Video captured deadly confrontation at River North 7-Eleven
Marques Gaines and assailant exchanged words minutes before attack
25-Apr-16 – The images they caught are open to interpretation but surveillance cameras were recording when Marques Gaines, a 32-year-old bartender at a Magnificent Mile hotel, was attacked outside a 7-Eleven in February. Knocked out by a punch to the head, Gaines lay flat on his back in the street as he was robbed by a witness to the attack and then run over accidentally by a taxi.
Two cameras were inside the 7-Eleven early on Sunday morning, February 7. One was outside, over the front door. Another was in the northeast corner of the intersection of North State Street and West Hubbard Street. Two cameras were in the taxi.
The video, obtained by subpoena by Hurley McKenna & Mertz, the Chicago law firm that is representing the family of Marques Gaines in a lawsuit, appears to support the sequence of events summarized in the complaint. It also shows, from two angles, that minutes before the assault, there was some interaction between Gaines and the unidentified man who attacked him and for whom police are now searching.
4:15 a.m. Marques exits Mother Hubbard’s. After his shift ended at Chicago Marriott Downtown Magnificent Mile, he walked about three blocks to the bar on Hubbard Street for drinks with co-workers. He now walks straight out, pauses for about 15 seconds, then walks toward the 7-Eleven. As he passes the three men, he speaks to them, though it is not at all clear what he says. He turns away from them, staggers slightly toward the door of the 7-Eleven, turns back toward the men, turns away again, starts to walk toward them, but stops.
Weaving a little, with his hand up to his face, he stands on the sidewalk for about 20 seconds, then walks up to the men and does or says something that is very quick but causes one of the men to turn toward Marques as he walks away and goes into the store.
4:16 a.m. Marques Gaines enters the 7-Eleven. He looks at items across from the check-out counter and then walks to the back of the store were potato chips and other snacks are kept.
4:19 a.m. Marques has paid for his chips and is just outside the store. From inside, everything looks normal. More people enter and leave. One man appears to spot a security camera and makes a face at it.
With one powerful punch from the stocky, enraged man, Marques drops unconscious to the street, lying on his back.
A crowd gathers but soon disperses, leaving Marques alone in the street. Many people walk by without helping.
When asked if an ambulance is needed, the guard replies, “I think so. He’s unconscious.”
The two clerks inside the store are beginning to look concerned. One clerk goes to the front door to look while the other stays behind the counter.
4:22 a.m. More police vehicles arrive along with an ambulance and a fire truck.
4:23 a.m. The clerk and security guard step inside the store, pull the door shut, and lock it. No one comes through the door for the next 13 minutes. The guard picks up the phone and calls 911 to again report “somebody falling down outside the store.”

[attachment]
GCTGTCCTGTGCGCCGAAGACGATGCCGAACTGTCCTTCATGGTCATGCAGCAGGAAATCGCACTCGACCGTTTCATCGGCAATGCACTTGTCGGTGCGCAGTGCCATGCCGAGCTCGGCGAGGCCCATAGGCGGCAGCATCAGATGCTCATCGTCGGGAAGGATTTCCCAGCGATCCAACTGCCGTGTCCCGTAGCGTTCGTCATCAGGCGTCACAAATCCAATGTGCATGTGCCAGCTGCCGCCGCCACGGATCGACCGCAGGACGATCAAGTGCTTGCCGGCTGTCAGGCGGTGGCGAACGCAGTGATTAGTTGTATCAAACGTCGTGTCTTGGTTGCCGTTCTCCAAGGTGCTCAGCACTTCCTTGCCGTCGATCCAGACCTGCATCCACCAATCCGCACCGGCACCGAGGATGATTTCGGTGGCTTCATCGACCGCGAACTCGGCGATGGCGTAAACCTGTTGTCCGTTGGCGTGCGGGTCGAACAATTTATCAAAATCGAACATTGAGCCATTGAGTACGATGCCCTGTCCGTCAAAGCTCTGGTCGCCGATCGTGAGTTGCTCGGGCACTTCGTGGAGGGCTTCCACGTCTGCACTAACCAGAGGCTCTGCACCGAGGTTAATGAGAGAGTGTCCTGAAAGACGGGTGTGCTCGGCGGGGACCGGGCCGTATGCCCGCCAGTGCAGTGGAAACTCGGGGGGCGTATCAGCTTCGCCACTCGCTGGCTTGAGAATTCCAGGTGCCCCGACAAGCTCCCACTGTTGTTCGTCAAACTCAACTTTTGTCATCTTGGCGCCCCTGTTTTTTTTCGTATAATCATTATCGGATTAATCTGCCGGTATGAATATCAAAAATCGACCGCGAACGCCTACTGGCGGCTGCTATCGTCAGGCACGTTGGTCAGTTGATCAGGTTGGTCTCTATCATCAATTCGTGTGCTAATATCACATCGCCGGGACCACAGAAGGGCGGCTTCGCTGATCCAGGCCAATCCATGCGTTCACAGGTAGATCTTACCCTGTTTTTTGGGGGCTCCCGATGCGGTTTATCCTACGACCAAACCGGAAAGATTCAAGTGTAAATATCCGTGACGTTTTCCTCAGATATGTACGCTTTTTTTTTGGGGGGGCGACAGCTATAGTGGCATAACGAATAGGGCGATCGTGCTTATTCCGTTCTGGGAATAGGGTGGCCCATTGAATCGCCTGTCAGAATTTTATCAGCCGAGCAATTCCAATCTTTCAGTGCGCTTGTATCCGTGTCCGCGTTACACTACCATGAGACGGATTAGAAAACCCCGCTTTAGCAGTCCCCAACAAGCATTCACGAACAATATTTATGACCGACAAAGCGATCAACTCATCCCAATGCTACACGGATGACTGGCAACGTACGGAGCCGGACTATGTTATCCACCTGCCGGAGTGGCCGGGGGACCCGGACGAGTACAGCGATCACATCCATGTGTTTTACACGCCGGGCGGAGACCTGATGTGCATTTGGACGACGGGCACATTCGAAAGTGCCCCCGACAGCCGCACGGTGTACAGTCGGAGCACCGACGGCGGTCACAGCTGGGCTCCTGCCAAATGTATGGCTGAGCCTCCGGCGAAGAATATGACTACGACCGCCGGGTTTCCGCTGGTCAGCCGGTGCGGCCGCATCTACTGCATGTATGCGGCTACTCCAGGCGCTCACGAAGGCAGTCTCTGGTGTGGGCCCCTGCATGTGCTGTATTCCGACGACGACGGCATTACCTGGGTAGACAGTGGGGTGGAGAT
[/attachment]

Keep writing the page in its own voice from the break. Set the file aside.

When asked if the person is breathing, the guard first says, “I think so. I don’t know.”
The dispatcher asks the guard to go look at Marques, which he does. He comes back and says, “Yes, he’s breathing. He’s bloody.”
While he is talking to the dispatcher, screams are heard in the background as a taxi, driven by Mehdi Seyftolooi, hits Marques. The guard says to the dispatcher, “He’s dead, I think. A car hitting him.”
As he waited at a stoplight moments earlier, Seyftolooi could have seen the attacker walk away from Marques after assaulting him, then turn and walk back around the corner to leave the scene via State Street.
Nearly two minutes after Marques was knocked unconscious into the street, the taxi, with no passengers, a taxi ahead of it and a police car directly behind, turns from Hubbard onto State Street, runs over Marques and pins him under the vehicle.
Though no cameras capture Marques being hit by the taxi, people outside the 7-Eleven are seen as they recoil in horror.
The police car that was behind the taxi is the first emergency vehicle on the scene. The driver of the taxi acknowledges the police car as he gets out of his vehicle. A crowd gathers again.
4:24 a.m. As the guard and both clerks watch from the vestibule at 7-Eleven, a second emergency vehicle arrives.
4:28 a.m. The guard unlocks the front door of the 7-Eleven and leaves the store. One of the clerks then shuts and locks it again. It will stay locked at least until 4:33 a.m., when the guard returns.
4:36 a.m. The store is open to customers again.
4:41 a.m. Ambulance 42 leaves for Northwestern Memorial Hospital about five blocks away.
At the hospital, Gaines’s heart stops beating five times. He is revived four times but when it happens a fifth time, doctors realize there is too much damage to his liver. Gaines dies shortly thereafter, four hours after the accident.
On Thursday, the family of Marques Gaines announced they have filed a lawsuit against 7-Eleven, the taxi driver who struck him, and two taxi companies. The lawsuit, filed in Cook County Circuit Court, seeks a trial by jury to consider counts of negligence and wrongful death.